This very weekend, Camanche junior Dylan Haubrich will be headed to Colorado Springs. That’s because on Monday, he’s slated to compete in an elite event.
Colorado Springs is home base for USA Taekwondo, including their training facilities. Haubrich was invited to the U.S. Grand Slam Series, which in an invitation only event that brings together the best in taekwondo from all over the nation.
“Not going to lie, I wasn’t really expectingit because I haven’t done too many nationally ranked tournaments,” Haubrich said. “I guess I made the cut.”
Part of that included competing at the 2019 U.S. National Championships in Minneapolis, where Haubrich placed seventh.
He’s been sparring for years now, starting taekwondo when he was just eight. Starting out, it was just one of the activities he did with other Camanche sports also taking up part of his free time.
“It’s a lot different,” Haubrich said. “There are probably three kids between the middle school and high school who do taekwondo. It was difficult sometimes going from one practice to taekwondo.”
Eventually it became clear to him that he had a talent for the sport and he made it a priority. Throughout most of high school, Haubrich began training in Olympic sparring and conditioning five days a week.
There have been challenges for Haubrich. He and his family travel a ton, not just for national and regional tournaments, but also just for training. They go north to work with Grandmaster Jon Kim in Wisconsin and he trains with John Szyowski out of St. Louis.
Other than that he works with Dave and Wanda Ludemann at Impact Martial Arts in the town and does conditioning with Jorge Landa Rodriguez, the executive director of Gateway Area Community Center and the boxing coach at Del Sol Boxing
He’s also of smaller build, just standing very tall. He competes in the 48-kg weight class, which is 100-105 pounds.
“The biggest challenge is my height,” Haubrich said. “It’s a really lengthy sport so a lot of taller kids and I’m the opposite side of that.”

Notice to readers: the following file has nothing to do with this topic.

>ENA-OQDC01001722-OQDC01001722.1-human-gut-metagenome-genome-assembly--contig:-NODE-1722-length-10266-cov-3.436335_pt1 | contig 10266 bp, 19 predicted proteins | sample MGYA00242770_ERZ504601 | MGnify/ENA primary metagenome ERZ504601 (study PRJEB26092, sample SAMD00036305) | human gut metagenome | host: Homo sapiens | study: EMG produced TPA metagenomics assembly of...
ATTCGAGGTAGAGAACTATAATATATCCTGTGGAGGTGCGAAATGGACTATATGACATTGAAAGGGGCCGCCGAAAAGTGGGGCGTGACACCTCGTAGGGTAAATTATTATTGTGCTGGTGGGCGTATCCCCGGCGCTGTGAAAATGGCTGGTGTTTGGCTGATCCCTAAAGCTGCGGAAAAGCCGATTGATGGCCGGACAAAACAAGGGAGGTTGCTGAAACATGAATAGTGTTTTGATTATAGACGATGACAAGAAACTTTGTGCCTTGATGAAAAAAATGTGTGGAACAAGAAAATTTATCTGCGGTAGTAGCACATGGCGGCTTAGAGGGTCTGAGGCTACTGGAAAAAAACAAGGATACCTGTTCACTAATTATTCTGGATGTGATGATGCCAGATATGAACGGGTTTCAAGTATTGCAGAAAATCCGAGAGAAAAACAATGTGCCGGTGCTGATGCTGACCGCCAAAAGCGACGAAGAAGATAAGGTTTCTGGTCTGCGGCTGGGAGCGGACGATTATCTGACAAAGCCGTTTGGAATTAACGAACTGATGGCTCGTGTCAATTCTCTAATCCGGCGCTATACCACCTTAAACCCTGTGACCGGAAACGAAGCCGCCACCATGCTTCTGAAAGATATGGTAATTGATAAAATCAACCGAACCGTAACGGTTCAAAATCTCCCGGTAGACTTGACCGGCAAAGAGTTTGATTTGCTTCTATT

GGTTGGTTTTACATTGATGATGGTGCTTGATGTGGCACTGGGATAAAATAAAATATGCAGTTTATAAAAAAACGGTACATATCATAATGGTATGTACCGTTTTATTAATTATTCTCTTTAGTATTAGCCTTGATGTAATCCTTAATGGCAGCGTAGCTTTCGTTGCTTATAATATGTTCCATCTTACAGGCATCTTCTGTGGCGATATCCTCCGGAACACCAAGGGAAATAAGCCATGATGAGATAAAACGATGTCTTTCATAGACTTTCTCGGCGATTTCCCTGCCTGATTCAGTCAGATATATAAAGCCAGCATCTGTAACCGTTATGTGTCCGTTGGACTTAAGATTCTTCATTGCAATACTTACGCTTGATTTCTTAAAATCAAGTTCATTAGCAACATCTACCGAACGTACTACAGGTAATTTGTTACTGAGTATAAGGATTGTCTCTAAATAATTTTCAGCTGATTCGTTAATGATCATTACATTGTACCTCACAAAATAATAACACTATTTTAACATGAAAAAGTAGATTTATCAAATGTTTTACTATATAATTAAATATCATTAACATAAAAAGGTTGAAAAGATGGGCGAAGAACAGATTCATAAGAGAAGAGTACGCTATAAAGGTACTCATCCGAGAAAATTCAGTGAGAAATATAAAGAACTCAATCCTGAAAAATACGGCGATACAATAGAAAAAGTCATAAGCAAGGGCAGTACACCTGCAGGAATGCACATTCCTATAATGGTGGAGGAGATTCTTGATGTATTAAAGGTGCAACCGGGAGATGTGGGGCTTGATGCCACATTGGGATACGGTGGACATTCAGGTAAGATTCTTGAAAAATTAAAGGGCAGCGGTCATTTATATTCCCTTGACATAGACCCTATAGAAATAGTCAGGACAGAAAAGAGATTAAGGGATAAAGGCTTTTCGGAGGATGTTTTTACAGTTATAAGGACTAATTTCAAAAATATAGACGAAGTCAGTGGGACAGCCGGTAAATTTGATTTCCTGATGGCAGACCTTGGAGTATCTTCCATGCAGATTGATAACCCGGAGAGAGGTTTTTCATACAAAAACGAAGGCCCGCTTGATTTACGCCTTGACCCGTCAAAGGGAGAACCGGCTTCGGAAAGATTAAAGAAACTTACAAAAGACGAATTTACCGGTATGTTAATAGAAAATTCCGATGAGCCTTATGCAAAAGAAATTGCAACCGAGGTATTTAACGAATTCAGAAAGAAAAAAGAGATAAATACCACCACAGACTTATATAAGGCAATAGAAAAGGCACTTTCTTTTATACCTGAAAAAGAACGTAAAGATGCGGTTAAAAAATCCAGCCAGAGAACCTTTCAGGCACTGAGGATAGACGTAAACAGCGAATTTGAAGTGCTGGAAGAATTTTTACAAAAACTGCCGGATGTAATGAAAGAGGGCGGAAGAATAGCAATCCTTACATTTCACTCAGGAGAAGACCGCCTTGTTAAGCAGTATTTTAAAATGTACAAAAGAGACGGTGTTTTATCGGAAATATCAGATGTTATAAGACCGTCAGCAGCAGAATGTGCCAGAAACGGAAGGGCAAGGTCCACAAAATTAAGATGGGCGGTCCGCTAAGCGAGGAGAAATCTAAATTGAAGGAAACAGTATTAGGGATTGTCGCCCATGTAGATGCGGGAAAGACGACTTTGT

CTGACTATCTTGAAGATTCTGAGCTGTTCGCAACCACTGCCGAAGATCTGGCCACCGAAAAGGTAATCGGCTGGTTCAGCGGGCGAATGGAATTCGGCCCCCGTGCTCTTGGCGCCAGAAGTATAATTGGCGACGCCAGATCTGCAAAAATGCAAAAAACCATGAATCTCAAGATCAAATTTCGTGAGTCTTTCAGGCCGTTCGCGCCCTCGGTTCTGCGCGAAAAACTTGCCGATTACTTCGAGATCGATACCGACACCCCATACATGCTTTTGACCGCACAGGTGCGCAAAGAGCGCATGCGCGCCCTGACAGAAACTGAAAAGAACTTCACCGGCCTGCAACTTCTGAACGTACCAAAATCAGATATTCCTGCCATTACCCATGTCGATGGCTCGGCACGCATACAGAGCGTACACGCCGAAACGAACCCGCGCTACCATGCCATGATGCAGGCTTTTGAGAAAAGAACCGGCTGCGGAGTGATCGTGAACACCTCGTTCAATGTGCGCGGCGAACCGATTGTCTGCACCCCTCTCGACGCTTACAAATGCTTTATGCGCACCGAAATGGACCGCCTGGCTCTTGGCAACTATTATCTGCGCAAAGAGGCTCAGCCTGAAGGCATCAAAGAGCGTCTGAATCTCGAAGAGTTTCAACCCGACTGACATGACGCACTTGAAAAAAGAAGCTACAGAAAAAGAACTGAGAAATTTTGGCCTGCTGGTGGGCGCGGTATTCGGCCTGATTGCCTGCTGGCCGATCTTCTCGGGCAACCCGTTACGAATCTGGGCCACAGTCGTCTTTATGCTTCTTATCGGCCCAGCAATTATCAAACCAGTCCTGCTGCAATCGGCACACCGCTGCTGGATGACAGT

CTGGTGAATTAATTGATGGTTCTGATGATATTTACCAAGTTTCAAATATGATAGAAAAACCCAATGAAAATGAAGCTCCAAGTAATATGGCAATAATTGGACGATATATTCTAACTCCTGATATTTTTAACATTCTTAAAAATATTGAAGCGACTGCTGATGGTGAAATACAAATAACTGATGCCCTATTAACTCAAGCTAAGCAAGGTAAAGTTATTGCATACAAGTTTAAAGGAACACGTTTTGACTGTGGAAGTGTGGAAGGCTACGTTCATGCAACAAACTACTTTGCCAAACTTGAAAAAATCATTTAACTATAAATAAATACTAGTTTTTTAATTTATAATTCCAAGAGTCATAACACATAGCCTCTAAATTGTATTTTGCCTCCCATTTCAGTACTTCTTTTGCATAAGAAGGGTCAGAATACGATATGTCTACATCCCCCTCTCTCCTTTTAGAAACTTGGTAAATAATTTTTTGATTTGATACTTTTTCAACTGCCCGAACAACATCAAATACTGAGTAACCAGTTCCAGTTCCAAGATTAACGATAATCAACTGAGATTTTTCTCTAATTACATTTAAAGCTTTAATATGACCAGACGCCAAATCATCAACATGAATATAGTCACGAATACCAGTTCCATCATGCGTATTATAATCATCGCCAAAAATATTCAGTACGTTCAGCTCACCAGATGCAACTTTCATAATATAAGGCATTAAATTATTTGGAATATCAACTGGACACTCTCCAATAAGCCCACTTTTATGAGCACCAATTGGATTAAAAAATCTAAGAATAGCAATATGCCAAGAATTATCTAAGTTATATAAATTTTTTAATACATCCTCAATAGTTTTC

His build also gives him speed, and that’s one of the things he takes pride in. He also touts his IQ.
Those are the two things he focuses on as strengths.
“Speed kind of came natural but you always have to keep up with it, fire and fast kicks,” Haubrich said. “IQ is also natural, but I watch a lot of film of Olympians fighting.”
Conditioning is a huge part of what he does as well. A former member of the Camanche cross country team, he’s no stranger to long and grueling workouts. that can work in his benefit when he’s at the end of a long fight.
“I’ve never lost a fight from being tired,” Haubrich said.
Jorge Landa Rodriguez handles a lot of that here in town.
“His cardio and conditioning [sets him apart],” Rodriguez said. “One round of boxing is about the cardio equivalent of five miles. That puts into perspective of what these kids are doing.”
Rodriguez is just one of the coaches who are pouring time into Haubrich, and to him it’s easy to see why.
“A lot of people see the talent and see the potential, and we know with his aspirations he can make it to where he needs to be,” Rodriguez said. “He gets 100 of what he puts into it.”
Being just one of ten kids invited to be in his division for this next even is something Haubrich is excited about. He has goals to make a national and Olympic team in the future and invitationals like this earn him points towards being considered for those coveted spots.
He loves the sport but knows he still has work left to do.
“The adrenaline when I’m fighting ... it’s kind of addicting,” Haubrich said. “I think I have to keep training like I am and even harder, just stay focused.”
This weekend will certainly help with experience that he’ll need down the road. Haubrich says he is also always looking for support, such as community sponsorships.
His coaches certainly have seen what he can do. He’s already proved he has talent. Now, it’s just time to see how far he can go.
“He took it one his own to start building himself and made sure he sought out the right people,” Rodriguez said. “He’s hungry, he wants it. That’s what it takes. He just needs the support. It’s not a matter of if – it’s a matter of when he becomes a world champion.”